Best line overheard on the street this week: 'but you were kissing a girl, you were kissing a girl, I saw you kissing a girl'.
"I want you to slow it down… Everything slower, much much slower. As slow as it can be. In fact you should hardly move at all."
Seems like I've been endlessly recommending Tom McCarthy's novel Remainder to people that I've bumped into, so now I'm extending that process here. The narrator is a man made super-rich overnight with the compensation pay-out that follows an accident involving "something falling from the sky". He soon puts his fortune to work orchestrating re-enactments – initially of banal scenes from his own past. The reconstructions change shape, scale and ambition but often involve the purchase, alteration and re-decoration of entire buildings, as well as the continuos employment of many actors/re-enactors, and technical people, on call 24 hours a day to (for example) be 'the lady that passes him on the stairwell whilst taking out her trash', or to be in the team shoving reluctant cats out of cages onto a neighbouring roof at particular moments to complete that all important detail in the picture.
There's some Ballard in there (= obsessive slow motion and staring at the texture of concrete) but also an enjoyable reminder of what I liked about Tibor Fischer's The Thought Gang – a kind of boisterous but somehow deadpan approach to narrative, full-on absurdity in no-nonsense prose. Like Fischer's book Remainder is good in the plot department (which Ballard never was/is) and Tom's book is great on people too – the narrators enthusiastic facilitator/assistant Naz is a terrific foil to the protagonist, comical and otherwise.
You're never quite sure what the narrator is chasing in Remainder but whatever he seeks to reconstruct it's not long before his interest moves on. I'm still haunted by the image of him ordering one complex re-enactment in a warehouse, with three teams working shifts around the clock, so that he can visit it any time day or night. He drops by a few times and is pleased with the work but soom gets preoccupied and somehow neglects to stop the warehouse. It's weeks later that the ever-efficient Naz reminds him 'The warehouse.. The warehouse is still running'. Very nice.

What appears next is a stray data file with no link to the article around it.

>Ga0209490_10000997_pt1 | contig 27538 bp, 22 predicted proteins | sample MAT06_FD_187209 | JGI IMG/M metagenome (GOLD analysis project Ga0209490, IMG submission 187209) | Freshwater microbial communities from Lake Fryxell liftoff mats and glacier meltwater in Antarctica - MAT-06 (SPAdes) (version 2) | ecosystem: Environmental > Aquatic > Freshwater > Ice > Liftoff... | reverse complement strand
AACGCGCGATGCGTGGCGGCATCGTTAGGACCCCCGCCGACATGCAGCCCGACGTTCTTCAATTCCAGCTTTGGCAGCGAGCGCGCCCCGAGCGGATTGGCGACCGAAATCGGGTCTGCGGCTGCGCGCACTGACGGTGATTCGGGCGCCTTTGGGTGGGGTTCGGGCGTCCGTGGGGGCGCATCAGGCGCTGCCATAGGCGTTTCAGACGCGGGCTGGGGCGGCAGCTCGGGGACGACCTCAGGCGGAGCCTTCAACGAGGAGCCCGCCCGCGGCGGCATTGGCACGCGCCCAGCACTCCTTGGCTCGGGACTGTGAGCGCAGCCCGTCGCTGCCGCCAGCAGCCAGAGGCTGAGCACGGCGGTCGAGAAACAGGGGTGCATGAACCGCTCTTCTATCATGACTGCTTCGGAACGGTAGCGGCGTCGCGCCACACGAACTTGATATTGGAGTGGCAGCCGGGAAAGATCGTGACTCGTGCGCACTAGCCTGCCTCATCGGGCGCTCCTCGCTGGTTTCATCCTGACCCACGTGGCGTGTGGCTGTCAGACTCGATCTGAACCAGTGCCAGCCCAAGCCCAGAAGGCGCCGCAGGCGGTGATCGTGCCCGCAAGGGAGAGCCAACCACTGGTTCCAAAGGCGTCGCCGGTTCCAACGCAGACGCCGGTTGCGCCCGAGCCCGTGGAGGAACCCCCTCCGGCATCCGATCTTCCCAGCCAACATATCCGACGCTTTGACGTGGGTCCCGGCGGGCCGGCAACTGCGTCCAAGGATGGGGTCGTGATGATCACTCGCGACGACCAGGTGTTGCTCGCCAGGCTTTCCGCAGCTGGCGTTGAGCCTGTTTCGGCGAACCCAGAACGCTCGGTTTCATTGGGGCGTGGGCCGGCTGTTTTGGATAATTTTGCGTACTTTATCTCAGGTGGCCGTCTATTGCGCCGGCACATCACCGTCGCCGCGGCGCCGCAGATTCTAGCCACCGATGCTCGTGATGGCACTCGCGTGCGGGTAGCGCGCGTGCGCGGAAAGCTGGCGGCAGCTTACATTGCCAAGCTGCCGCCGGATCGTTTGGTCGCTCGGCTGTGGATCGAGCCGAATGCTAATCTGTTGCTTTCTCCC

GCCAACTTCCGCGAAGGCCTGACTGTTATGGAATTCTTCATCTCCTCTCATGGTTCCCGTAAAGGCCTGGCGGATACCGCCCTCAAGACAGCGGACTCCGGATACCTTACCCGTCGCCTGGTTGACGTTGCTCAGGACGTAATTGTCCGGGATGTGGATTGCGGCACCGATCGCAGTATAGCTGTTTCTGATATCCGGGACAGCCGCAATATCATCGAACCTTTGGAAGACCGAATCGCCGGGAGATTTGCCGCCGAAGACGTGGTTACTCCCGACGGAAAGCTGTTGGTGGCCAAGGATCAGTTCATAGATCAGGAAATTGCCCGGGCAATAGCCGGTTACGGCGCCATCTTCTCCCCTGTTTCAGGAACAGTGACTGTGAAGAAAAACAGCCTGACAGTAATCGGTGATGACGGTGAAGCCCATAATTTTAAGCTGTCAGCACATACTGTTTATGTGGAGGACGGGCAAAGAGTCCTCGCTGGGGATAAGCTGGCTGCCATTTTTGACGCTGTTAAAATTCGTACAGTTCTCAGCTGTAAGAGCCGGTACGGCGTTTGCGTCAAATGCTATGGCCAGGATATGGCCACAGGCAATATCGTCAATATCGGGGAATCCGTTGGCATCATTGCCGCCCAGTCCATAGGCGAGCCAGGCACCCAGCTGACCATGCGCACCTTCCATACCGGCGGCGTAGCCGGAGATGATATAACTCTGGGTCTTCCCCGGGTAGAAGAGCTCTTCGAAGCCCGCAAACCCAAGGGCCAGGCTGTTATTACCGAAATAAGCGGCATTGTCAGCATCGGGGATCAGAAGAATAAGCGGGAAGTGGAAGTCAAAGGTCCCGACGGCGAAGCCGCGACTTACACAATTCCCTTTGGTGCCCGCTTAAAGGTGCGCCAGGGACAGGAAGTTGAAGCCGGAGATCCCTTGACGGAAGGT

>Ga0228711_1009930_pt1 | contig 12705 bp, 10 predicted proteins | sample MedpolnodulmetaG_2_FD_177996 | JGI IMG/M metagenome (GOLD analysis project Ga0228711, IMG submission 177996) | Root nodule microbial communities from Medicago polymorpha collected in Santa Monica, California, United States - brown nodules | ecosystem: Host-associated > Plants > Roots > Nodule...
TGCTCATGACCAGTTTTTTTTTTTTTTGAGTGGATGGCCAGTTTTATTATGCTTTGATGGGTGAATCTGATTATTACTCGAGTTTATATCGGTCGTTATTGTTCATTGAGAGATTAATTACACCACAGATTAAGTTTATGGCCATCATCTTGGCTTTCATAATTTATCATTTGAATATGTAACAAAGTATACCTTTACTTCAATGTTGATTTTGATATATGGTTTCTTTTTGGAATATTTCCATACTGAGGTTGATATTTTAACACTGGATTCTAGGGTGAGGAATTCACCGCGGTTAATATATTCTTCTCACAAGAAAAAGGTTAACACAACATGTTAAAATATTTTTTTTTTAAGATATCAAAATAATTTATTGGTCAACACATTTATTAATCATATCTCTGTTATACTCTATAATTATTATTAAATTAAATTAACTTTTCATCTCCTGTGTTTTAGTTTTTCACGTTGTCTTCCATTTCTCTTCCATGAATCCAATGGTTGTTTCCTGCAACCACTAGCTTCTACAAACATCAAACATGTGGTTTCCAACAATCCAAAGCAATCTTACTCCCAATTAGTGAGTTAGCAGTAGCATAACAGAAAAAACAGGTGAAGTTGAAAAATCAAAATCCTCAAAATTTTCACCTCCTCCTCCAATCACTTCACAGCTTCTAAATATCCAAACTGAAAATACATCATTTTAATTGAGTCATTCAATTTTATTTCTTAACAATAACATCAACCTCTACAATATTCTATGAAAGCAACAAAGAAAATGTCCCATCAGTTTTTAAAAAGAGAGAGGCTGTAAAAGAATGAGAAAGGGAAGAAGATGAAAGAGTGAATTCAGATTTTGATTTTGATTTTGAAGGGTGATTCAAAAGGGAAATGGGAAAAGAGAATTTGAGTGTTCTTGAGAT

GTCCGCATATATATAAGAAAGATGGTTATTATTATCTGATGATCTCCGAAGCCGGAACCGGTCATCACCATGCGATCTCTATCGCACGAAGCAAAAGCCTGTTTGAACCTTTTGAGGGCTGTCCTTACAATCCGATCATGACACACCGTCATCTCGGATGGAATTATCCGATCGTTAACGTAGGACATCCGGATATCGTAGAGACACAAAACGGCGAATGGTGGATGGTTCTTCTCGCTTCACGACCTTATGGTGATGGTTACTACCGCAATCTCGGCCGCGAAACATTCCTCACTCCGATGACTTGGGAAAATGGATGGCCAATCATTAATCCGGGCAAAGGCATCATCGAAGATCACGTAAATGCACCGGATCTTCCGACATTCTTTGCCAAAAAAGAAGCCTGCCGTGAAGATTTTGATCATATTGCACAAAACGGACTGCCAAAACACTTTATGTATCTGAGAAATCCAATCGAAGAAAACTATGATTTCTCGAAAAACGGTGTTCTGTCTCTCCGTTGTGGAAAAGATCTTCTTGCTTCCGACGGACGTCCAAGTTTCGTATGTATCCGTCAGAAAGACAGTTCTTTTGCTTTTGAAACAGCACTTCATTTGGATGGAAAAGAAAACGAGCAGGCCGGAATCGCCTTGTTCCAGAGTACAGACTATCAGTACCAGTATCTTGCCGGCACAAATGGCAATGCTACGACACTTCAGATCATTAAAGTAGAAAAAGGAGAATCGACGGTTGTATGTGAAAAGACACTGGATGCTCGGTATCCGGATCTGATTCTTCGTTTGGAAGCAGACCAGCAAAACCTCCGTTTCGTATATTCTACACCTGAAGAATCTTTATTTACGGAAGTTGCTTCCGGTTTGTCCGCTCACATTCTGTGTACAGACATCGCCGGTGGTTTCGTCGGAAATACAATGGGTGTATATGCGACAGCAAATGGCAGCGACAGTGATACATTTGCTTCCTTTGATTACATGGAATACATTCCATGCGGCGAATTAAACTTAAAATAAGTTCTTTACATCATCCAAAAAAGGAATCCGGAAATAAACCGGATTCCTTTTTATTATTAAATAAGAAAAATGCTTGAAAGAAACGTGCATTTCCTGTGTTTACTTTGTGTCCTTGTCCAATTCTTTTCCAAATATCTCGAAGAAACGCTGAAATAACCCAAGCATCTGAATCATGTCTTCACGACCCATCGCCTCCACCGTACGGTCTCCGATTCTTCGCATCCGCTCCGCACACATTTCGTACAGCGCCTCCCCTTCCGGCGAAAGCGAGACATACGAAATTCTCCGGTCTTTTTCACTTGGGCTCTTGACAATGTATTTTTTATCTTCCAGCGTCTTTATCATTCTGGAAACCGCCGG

Frightening was the main word that came to mind watching the run through today, at least when I wasn’t laughing. We were pushing the edges when we made First Nightback in 2001 and the piece doesn’t seem to have mellowed. I had shivers several times, as well as a strange alternation of flashbacks and memory blanks – thinking ‘oh yes, I remember‘ one moment and then ‘er, was it always like this?‘ the next. Three performances in London at Toynbee Hall starting Friday 8 June.
“Your staircases thing yesterday immediately reminded me of a Gordon Craig ‘vision’, and i started looking for the book, but couldn’t find it. Later it turned up at B’s place and I went home with that and a whole pile of other books i’d lost… What’s really strange is that it’s written more or less in the style of a notebook / blog entry, and then today I’m reading your ‘dream of a performance’, an idea also very in sync Craig’s ‘stage visions’… I’ll stick the whole page in here – you probably have this already. i find the way he writes quite endearing, if not always that ‘clear’..”
Ant’s amusing pragmatic solution to sending me the text; to take pictures of the book (you can see his hands there, to the left) doesn’t work so well at the size of picture I’m using here, so I’ve retyped a couple of the nicest passages below. I don’t really know Craig’s writing but from this stuff it seems like an interesting, anecdotal, slighlty antique take on some good ideas. If you want to read more the book Craig On Theatre is edited by J. Michael Walton and you can find it on Amazon here.
Ant is heading to Minneapolis today to present Rotozaza’s table/headphone performance Etiquette. It’s at the Guthrie though I’m not sure about exact dates and times… so I guess use Google if you happen to be in the area and want to attend.
“There are two kinds of drama and… they are very sharply divided. These two I would call the drama of speech and the drama of silence and I think that Maeterlink’s streams, fountains and the rest come under the heading of the drama’s of silence – that is to say dramas where speech becomes paltry and inadequate… If we pursue this thought further we find that there are many things other than nature which enter into this drama of silence. [For example]… architecture. There is something so human and so poignant to me in a great city at a time of the night when there are no people about and no sounds. It is dreadfully sad until you walk till six o’clock in the morning. Then it is very exciting. And among all the dreams that the architect has laid upon the Earth, I know of no more lovely things than his flights of steps leading up and leading down, and of this feeling about architecture in my art I have often thought how could one give life (not a voice) to these places, using them to a dramatic end.. And so I began with a drama called The Steps. This is the first design, and there are three others. In each design I show the same place but the people who are cradled in it belong to each of its different moods.”